From gomâné, → sonde, + zani verbal noun of zadan "to do; to strike, beat; to play an instrument" (Mid.Pers. zatan, žatan; O.Pers./Av. jan-, gan- "to strike, hit, smite, kill" (jantar- "smiter"); cf. Skt. han- "to strike, beat" (hantar- "smiter, killer"); Gk. theinein "to strike;" L. fendere "to strike, push;" Gmc. *gundjo "war, battle;" PIE *gwhen- "to strike, kill").

sounding balloon
  بالون ِ گمانه‌زنی   
bâlon-e gamâne-zani

Fr.: ballon-sonde   

A small, free balloon sent into the upper atmosphere to measure, record, and transmit meteorological reports to a ground station.

sounding; → balloon.


Fr.: santé   

1) The quality of being → sound.
2) Logic: The quality or condition of a → deductive reasoning if it meets the two conditions of → valid arguments and → truepremises. These are the → necessary and sufficient conditions for soundness.

sound; → -ness.


Fr.: source   

General: Any thing or place from which something comes, arises, or is obtained.
Physics: A point, line, or area in space from which the lines of force in a vector field originate.
Electricity: Any active component, battery, or generator that supplies energy.
Thermodynamics: Any body, device, or system that provides energy.

M.E., from O.Fr. sourse "a rising, beginning, fountainhead of a river or stream," from p.p. of sourdre "to rise, spring up," from L. surgere "to rise," → surge.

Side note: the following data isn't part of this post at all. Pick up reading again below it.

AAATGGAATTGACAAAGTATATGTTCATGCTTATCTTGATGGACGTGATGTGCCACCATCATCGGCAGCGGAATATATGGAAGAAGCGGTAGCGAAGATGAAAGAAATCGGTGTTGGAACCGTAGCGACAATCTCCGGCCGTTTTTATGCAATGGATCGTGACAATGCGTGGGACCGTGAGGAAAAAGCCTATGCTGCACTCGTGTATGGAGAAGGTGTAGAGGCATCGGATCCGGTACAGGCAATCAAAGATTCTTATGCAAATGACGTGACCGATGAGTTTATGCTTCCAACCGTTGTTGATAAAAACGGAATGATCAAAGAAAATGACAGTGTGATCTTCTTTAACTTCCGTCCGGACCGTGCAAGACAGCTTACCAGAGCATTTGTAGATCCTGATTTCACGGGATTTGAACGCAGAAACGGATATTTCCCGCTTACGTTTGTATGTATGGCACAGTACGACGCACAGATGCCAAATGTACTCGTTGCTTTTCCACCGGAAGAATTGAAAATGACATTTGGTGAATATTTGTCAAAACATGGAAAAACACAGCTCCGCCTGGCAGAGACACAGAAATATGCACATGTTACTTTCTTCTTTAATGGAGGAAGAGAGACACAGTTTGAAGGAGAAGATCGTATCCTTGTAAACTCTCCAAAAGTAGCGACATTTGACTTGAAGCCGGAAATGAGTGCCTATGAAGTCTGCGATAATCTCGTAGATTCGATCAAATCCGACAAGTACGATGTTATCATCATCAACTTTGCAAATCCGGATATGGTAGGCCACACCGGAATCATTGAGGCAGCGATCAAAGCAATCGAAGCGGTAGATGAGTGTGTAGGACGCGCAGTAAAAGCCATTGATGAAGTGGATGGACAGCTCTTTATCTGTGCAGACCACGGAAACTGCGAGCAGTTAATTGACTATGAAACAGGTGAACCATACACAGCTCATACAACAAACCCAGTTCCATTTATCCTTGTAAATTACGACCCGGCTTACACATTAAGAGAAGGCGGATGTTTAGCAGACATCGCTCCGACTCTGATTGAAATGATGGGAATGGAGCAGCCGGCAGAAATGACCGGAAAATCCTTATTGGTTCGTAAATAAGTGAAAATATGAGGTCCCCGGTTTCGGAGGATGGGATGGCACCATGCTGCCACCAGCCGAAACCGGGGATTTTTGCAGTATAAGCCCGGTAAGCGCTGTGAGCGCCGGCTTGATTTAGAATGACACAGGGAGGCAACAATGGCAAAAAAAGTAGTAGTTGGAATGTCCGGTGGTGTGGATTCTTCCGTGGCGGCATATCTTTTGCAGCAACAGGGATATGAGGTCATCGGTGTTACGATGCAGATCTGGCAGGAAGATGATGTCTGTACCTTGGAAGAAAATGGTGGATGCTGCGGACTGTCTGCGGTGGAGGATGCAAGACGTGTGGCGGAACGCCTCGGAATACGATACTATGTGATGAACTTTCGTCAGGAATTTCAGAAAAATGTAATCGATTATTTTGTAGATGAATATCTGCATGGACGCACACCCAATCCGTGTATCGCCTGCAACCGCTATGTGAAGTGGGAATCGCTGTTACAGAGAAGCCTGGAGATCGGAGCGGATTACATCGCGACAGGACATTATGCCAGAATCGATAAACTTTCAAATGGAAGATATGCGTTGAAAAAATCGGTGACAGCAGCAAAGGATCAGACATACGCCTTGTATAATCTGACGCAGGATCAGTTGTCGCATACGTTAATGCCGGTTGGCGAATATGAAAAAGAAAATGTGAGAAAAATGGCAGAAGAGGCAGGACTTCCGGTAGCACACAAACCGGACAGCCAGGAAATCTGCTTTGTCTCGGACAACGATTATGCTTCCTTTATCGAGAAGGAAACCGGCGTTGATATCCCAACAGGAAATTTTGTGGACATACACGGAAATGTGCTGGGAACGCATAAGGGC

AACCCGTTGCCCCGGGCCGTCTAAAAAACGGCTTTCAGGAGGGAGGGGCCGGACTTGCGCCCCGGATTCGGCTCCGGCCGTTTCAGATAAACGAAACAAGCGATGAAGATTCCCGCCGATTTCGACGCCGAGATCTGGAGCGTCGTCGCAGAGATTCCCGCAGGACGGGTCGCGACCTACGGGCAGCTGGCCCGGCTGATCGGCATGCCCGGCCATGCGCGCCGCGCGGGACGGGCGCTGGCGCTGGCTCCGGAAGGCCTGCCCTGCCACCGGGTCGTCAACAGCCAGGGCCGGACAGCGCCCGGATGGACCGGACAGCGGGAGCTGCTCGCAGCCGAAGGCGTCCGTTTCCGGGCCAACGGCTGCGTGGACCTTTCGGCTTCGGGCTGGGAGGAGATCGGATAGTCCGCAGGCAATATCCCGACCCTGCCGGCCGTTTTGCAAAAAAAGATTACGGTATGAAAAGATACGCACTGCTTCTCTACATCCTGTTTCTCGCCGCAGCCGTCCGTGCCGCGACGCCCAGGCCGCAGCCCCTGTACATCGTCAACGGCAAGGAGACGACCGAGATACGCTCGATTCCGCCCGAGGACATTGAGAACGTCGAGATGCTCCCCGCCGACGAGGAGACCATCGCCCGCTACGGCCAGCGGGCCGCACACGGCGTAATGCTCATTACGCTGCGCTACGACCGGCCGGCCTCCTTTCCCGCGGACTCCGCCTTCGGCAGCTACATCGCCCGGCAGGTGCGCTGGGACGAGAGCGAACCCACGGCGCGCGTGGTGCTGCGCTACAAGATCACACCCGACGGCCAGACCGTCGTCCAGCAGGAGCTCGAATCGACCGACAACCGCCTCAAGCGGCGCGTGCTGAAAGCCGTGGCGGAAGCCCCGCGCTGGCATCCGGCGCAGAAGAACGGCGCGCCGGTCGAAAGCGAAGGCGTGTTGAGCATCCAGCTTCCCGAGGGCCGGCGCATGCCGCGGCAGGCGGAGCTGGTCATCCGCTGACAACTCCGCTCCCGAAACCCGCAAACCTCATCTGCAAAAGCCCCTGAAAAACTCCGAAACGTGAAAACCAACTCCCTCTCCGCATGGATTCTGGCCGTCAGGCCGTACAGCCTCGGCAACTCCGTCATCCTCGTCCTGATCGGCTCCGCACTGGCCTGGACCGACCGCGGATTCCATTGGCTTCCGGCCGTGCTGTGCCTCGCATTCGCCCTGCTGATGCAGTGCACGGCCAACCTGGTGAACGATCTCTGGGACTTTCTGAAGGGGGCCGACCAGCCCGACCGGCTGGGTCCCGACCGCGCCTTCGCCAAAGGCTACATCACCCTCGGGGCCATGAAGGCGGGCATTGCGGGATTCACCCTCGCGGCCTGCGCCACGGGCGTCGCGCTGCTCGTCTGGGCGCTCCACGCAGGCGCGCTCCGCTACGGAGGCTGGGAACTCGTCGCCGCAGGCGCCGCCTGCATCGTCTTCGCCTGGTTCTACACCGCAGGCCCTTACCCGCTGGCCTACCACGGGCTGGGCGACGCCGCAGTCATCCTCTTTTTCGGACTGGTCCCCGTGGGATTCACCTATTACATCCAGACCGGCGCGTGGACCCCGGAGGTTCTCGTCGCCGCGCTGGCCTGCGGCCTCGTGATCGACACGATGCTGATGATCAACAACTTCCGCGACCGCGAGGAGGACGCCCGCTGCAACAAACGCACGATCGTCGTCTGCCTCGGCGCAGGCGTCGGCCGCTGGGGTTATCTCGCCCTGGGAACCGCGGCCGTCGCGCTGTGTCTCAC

Xan "source," variant xân (Gilaki xoni, Tabari xoni,Laki kyani, Tâleši xâni, xoni,); Mid.Pers. xân, xânig "source, spring," Av. xâ-, xan- "source, fountain, spring," xayana- "belonging to a spring;" cf. Khotanese khâhâ- "spring, fountain;" Skt. khâ'- "spring, source."

source function
  کریای ِ خن   
karyâ-ye xan

Fr.: fonction source   

For a radiating material, the ratio of emissivity to opacity.

source; → function.


Fr.: Sud   

The cardinal point which is opposite to north. It is also the direction of the Sun at local noon (in the northern hemisphere).

M.E. suth(e), south(e), from O.E. suth "southward, in the south;" cf. O.S., O.Fris. suth "southward, in the south," M.Du. suut), O.H.G. sund, perhaps related to base of *sunnon "sun," with sense of "the region of the sun."

Note: South is related to right since it is to the right when one faces the rising Sun. This occurs in, for example, in Av., Skt., and O.Ir., as below.